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Despite big talk, Trump makes modest border wall ask

WASHINGTON — The White House is releasing its budget proposal Thursday with just $1.5 billion immediately earmarked for the President’s oft-promised Southern border wall with Mexico — a reflection of the fact that the administration doesn’t yet know what it wants the wall to look like, the budget director said.

Office of Management and Budget Director Mick Mulvaney told reporters at a Wednesday briefing that the amount was all that the administration could spend on the border wall this year, calling it a first installment.

Early estimates of a full wall along the border have ranged from $12 billion to $21 billion, so the $1.5 billion in the supplemental funding package that the White House will ask Congress to pass quickly is just a small fraction of what such a wall could cost. More will be requested in the full budget request for 2018, though nowhere near the total amount.

But Mulvaney said that’s partly because the administration is still deciding what it wants its wall to consist of.

“The next question is going to be: How many miles of wall does that build, right? We don’t know the answer to that question because we haven’t settled on construction types, we haven’t settled on where we’re going to start,” he said.

Trump made building a “great” wall along the border a centerpiece of his presidential campaign and pledged to make Mexico pay for it. Throughout his nascent presidency Trump has also maintained that the wall is a critical part of his immigration policy.

Of late, Trump has said he would ask Congress to pay for the wall and said Mexico would reimburse the US, though he has repeatedly declined to offer details on how he would get the Mexican government to do so when it has indicated no appetite for it.

There are also already indicators that funding a total wall could be a tough sell in Congress.

Asked recently if Mexico would pay for the wall, Senate Majority Leader Mitch McConnell, who estimated the wall could cost $15 billion, said simply: “Uh, no.”

Democrats have also warned that money for a border wall would be a non-starter, even threatening to shut down government if such a provision is included in the upcoming extension of a continuing resolution of government funding that expires in April.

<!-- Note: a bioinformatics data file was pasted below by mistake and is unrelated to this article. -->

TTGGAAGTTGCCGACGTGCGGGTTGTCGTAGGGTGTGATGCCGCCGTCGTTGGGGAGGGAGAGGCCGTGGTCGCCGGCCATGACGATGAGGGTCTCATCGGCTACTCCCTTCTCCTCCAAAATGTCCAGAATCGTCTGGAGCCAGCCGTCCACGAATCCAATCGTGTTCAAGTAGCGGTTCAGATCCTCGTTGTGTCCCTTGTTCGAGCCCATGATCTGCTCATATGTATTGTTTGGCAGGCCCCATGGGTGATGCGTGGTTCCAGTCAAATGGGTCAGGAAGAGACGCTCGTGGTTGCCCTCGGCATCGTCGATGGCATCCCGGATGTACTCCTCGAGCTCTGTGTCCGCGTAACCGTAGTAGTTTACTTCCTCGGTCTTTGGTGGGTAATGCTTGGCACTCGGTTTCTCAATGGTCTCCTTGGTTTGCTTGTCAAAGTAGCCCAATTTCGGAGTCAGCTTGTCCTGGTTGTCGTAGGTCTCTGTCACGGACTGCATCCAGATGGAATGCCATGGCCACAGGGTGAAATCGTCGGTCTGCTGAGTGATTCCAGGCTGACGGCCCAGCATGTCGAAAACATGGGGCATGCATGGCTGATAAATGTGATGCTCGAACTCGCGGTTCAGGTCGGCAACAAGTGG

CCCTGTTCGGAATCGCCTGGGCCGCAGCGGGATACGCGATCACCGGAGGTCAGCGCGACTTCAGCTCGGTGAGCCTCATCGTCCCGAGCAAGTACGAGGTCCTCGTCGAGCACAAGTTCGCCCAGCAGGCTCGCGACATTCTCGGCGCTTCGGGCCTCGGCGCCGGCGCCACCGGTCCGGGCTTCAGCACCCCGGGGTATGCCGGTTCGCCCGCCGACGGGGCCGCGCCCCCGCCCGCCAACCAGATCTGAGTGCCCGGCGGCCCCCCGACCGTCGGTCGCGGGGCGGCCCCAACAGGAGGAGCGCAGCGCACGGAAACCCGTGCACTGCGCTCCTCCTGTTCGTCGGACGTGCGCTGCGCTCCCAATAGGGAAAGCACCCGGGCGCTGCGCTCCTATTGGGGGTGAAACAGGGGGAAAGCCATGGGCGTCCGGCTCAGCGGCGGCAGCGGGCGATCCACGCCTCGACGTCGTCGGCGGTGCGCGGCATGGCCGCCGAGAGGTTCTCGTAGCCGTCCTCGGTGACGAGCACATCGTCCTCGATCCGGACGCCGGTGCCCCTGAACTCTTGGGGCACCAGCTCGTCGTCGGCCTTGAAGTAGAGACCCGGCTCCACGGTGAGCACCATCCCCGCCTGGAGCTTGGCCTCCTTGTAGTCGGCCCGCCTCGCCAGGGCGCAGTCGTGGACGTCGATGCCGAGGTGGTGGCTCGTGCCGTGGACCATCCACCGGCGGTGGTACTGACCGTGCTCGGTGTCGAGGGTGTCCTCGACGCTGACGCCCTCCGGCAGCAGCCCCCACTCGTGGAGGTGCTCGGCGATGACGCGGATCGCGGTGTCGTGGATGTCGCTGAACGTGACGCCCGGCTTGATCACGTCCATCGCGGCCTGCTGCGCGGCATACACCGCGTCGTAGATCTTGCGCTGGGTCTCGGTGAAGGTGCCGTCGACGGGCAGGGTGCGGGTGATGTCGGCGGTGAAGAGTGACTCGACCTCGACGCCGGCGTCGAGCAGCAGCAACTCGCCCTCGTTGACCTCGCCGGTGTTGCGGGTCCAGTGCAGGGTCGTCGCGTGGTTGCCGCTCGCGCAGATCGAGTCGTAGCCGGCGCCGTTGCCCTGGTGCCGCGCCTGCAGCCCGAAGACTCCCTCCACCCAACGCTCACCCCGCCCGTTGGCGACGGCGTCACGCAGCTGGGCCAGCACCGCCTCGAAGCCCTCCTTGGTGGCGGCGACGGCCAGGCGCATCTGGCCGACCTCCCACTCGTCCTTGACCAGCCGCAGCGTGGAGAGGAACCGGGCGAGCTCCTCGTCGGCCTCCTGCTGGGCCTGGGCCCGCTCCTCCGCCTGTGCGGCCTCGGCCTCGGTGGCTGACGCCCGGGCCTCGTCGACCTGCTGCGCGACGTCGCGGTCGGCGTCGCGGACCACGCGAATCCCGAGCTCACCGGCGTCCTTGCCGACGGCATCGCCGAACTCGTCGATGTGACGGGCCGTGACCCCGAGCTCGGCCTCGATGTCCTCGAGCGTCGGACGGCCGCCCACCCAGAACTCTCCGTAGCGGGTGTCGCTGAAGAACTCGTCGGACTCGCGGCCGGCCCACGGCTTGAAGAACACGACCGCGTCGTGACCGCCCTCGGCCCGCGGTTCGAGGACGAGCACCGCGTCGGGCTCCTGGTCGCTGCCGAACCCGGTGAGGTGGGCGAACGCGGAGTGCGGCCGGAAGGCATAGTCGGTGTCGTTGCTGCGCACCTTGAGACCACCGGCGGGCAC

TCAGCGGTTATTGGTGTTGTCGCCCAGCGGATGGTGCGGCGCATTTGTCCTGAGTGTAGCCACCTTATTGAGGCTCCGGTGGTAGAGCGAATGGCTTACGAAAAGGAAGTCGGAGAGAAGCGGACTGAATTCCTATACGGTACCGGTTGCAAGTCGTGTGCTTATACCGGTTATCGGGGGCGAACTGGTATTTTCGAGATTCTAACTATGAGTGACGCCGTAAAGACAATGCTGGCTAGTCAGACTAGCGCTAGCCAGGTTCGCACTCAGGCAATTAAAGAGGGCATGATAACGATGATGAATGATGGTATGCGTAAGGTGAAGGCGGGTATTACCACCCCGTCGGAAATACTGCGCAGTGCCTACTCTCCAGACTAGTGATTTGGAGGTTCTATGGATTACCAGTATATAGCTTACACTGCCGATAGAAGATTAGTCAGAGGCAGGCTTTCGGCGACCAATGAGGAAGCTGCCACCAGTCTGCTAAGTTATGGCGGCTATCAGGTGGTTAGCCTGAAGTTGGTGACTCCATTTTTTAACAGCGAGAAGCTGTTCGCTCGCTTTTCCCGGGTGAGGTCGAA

Other stumbling blocks could include where the money is coming from. Initial versions of the budget shared with Congress had steep cuts to the Coast Guard as one way of paying for the increased funding to border security — which immediately drew criticism from some congressional Republicans.

As for the reports that the Coast Guard will face cuts, Mulvaney said, “that’s not accurate,” pointing to an overall 6% budget increase for the Department of Homeland Security. John Kelly, the head of that government agency, will have the discretion to allocate the money as he sees fit, Mulvaney said.

DHS has already posted a notice that it will begin soliciting wall proposals. The initial request was then amended to refer to a 30-foot concrete structure — then amended again to say DHS would collect both concrete barrier designs and other designs. The notice also makes clear that it is not intended as a “total wall solution,” leaving itself further wiggle room as it conceptualizes the project.

Mulvaney explained that the initial $1.5 billion allotment would allow DHS to test out “pilot cases” of the most effective means to cover different terrains and areas along the southern United States border, and said that overall spending for the border was not an exact figure yet.

Mulvaney said there would be an increase to $2.6 billion for the border wall in the 2018 fiscal year budget, part of an overall 6% budget increase for DHS.

Additional funds in the budget request are expected to boost support for other areas of Trump’s border security policies, including increasing hiring for Immigration and Customs Enforcement and Customs and Border Protection, as well as increasing detention capacities to accommodate increased enforcement of immigration laws, according to sources who saw early drafts of the numbers.